Ahead of Tokyo Olympics, NBC brings athletes together for a day of storytelling
On July 24, 2020, more than 15,000 athletes from around the world will convene in Tokyo to compete in the XXXII Olympic Summer Games. But the week before Thanksgiving, eight months before the Games commence and 5,400 miles away across the Pacific Ocean, 110 American Olympic and Paralympic hopefuls converged in Los Angeles—not for training, but to tell their stories in a West Hollywood studio.
The United States Olympic and Paralympic Committee (USOPC) and NBC Universal, U.S. broadcaster of the games, have invited the most promising talents to partake in what they’ve dubbed “WeHo,” what they describe as the “largest content capture in the history of media.”
Over five days in 16 studios, athletes posed for photos and told their stories on camera and in podcasts to create a massive content collection to promote the Olympics across dozens of platforms and properties. The output will appear on news networks including CNBC, on “Today” and “The Voice,” print magazines, promotions for films and theme parks and on various social channels from Instagram to TikTok. The aim is to keep awareness high for the Olympics before, during and even after the games, which promises to be 2020’s biggest media event, running on prime time TV for 17 straight nights.
“The Olympics is part of the DNA of Comcast/NBC Universal,” says NBC Sports CMO Jenny Storms on a tour of the WeHo space. The Olympics have been exclusively broadcast in the U.S. on NBC and NBCUniversal networks since 1988 for the Summer Olympics, and since 2002 for the Winter Games.
“For us, it’s not an event that’s every two years," Storms says. "It’s 365 days a year, every year, so being able to get a lot of content at once helps ensure we are bringing that Olympic message to life every single day to the consumer.”
The WeHo event, short for "West Hollywood," has become crucial as media channels—and consumer desire for that content—have proliferated. The program started in 2007, with 74 athletes on a circuit of 11 stages. But Twitter was born just the year prior, while both Instagram and Snapchat didn’t even exist, let alone TikTok.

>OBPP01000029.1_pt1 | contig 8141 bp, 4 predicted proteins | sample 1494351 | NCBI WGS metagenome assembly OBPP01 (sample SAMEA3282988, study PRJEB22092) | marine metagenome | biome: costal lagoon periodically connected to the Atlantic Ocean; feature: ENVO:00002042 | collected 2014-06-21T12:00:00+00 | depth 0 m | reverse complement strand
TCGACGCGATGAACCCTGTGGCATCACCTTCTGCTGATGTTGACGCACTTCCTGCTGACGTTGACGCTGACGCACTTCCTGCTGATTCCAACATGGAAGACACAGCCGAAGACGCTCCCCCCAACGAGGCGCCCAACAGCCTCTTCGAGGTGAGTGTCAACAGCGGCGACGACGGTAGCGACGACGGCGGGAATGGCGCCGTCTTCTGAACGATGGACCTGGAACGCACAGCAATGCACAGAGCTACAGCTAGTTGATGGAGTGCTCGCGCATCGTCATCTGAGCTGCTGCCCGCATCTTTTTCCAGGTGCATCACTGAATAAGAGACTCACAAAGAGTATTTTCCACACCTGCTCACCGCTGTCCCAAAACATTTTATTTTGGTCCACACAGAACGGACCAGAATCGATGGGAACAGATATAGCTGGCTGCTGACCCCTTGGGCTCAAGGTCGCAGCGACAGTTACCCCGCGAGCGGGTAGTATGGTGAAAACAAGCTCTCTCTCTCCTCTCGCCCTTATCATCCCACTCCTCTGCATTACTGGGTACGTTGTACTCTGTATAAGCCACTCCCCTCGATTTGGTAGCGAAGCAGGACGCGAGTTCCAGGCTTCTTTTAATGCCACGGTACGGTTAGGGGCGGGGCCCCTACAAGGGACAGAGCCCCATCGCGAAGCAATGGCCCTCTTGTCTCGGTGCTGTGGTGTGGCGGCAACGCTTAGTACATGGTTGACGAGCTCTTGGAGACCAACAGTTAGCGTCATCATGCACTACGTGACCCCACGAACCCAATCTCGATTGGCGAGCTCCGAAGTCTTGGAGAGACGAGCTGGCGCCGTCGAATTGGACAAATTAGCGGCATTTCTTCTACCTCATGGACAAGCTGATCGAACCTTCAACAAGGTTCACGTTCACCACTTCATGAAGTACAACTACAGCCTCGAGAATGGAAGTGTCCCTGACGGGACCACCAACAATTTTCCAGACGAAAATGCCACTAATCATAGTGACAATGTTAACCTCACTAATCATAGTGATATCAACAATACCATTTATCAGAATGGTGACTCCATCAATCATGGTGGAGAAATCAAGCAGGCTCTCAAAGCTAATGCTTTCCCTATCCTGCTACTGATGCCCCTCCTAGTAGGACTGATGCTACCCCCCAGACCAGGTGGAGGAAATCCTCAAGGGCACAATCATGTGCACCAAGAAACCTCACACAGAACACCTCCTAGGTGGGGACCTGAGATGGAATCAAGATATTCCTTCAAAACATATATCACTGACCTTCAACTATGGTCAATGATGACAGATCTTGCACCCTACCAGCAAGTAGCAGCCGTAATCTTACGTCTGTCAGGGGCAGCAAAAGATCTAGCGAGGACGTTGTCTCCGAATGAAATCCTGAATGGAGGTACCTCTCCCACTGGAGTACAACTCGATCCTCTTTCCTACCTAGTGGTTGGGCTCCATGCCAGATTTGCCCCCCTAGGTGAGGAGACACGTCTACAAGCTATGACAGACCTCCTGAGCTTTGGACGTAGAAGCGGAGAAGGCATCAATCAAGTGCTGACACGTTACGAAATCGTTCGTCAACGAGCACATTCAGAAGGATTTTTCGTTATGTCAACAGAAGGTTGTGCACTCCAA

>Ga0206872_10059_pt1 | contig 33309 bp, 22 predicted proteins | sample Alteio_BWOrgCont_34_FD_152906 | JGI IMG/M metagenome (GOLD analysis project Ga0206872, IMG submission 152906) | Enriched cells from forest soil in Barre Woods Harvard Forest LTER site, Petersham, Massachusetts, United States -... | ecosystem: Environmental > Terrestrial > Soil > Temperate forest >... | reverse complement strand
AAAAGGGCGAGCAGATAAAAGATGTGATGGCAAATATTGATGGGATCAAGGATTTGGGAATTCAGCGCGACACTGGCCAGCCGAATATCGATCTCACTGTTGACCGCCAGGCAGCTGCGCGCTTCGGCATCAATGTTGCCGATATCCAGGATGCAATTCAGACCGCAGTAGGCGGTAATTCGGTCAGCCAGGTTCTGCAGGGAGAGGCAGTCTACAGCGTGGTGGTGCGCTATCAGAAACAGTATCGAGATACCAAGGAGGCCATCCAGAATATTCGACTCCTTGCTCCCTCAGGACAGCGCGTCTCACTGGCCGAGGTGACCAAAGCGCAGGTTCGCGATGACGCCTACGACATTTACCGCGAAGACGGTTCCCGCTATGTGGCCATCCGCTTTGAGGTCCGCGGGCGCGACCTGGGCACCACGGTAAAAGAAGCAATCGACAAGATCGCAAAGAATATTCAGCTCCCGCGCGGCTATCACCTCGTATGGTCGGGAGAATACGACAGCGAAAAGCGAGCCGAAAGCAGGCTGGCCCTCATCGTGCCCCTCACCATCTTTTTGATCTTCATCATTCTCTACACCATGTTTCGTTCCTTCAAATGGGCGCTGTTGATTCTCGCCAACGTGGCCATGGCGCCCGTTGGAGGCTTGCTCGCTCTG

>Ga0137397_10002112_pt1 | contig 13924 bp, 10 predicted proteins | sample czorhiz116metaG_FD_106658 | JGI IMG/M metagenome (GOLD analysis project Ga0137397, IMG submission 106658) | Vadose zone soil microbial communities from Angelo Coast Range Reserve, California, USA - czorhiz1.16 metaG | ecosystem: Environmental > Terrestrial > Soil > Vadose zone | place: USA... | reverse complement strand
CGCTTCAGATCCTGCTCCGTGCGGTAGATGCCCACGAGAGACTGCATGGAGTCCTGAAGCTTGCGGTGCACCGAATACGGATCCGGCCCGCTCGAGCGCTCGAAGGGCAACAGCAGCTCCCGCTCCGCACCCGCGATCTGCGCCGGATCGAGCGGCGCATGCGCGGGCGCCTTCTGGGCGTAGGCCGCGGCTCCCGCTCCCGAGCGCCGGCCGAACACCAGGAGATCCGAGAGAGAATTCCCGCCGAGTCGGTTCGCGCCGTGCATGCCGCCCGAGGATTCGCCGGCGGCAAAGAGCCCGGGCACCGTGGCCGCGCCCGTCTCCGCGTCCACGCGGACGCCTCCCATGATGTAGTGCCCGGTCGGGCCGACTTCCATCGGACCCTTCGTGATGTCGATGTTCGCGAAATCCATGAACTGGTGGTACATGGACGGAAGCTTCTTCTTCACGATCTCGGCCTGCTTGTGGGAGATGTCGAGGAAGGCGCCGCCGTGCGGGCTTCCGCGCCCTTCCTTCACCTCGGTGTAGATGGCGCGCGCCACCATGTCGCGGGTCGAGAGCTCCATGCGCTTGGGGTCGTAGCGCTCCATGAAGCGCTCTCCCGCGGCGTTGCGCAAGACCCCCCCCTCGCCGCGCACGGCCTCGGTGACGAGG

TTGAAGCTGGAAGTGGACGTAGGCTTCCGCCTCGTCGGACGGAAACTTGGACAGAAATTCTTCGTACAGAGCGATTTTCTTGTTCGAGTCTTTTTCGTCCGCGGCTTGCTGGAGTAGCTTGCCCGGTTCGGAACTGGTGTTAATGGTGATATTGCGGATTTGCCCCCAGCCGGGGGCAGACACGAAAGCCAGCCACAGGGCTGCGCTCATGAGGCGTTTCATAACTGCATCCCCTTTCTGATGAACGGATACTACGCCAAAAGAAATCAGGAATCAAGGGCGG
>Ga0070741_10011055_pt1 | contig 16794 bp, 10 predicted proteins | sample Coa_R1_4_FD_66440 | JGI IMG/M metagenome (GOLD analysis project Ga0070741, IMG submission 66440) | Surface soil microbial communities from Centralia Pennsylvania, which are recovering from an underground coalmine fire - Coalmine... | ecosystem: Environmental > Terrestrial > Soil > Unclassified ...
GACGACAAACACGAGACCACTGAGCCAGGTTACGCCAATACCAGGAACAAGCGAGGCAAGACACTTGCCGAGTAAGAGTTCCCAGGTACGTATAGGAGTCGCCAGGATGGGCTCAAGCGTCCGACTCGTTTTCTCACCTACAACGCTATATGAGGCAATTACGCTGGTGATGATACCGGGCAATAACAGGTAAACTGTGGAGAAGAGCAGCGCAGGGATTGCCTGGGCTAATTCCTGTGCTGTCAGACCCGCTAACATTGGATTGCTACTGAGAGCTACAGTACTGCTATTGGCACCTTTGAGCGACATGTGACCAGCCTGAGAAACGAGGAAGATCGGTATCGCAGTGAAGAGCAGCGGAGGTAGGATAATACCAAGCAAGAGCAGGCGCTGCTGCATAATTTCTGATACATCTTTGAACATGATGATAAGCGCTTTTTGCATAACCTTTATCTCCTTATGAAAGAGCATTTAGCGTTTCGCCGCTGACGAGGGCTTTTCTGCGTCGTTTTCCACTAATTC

“The more specialized and personalized new platforms become, it really makes this content capture that much more important,” says Storms.
“We’re very specific to what content we shoot for what channel based on our audience and our athletes,” adds Brian Gordon, USOPC senior VP for marketing and media, who addressed WeHo tour attendees over speakerphone. “That includes even new channels. We spent a month and a half preparing for a TikTok soft launch that happened a couple of weeks ago, and we’re using WeHo as a beta test to see what’s working or not moving forward.”
The athletes begin at Stage One, the largest, with an enormous 30-by-50 foot American flag above a backdrop of shifting red, white and blue lights. “I think one of the things that’s so critical with regard to the Olympics is the Americana, Team USA, and how this isn’t about red and blue, it’s about red, white and blue,” says Storms.
Visitors got a glimpse of track and field athletes Rai Benjamin and Nia Ali both posing on Stage One, muscles flexed and assuming curious stances, arms grasping something invisible, at the request of the director. These images will be integrated into scenes featuring the athletes surrounded by lively, dynamic typography, featuring phrases like “Electric,” “Boom,” or “I’m gonna get it.” At a station in the wings, photography and text are integrated in real time, so the production team can get a sense of what poses the athletes should take.
Through the hall and around a corner we find a stage dedicated to social content. Outside in open pens romp puppies, which the athletes are invited to cuddle for a program called “Interviews with Puppies.” Inside sits six-time Olympics gold medalist track and field star Allyson Felix, one of the most promising contenders for 2020. The outspoken athlete grabbed headlines in May after she wrote an op-ed in the New York Times, revealing that her former sponsor Nike wanted to pay her 70 percent less after she gave birth to her daughter, Camryn. Nike later revised its maternity policy, though Felix moved on to partner with Athleta.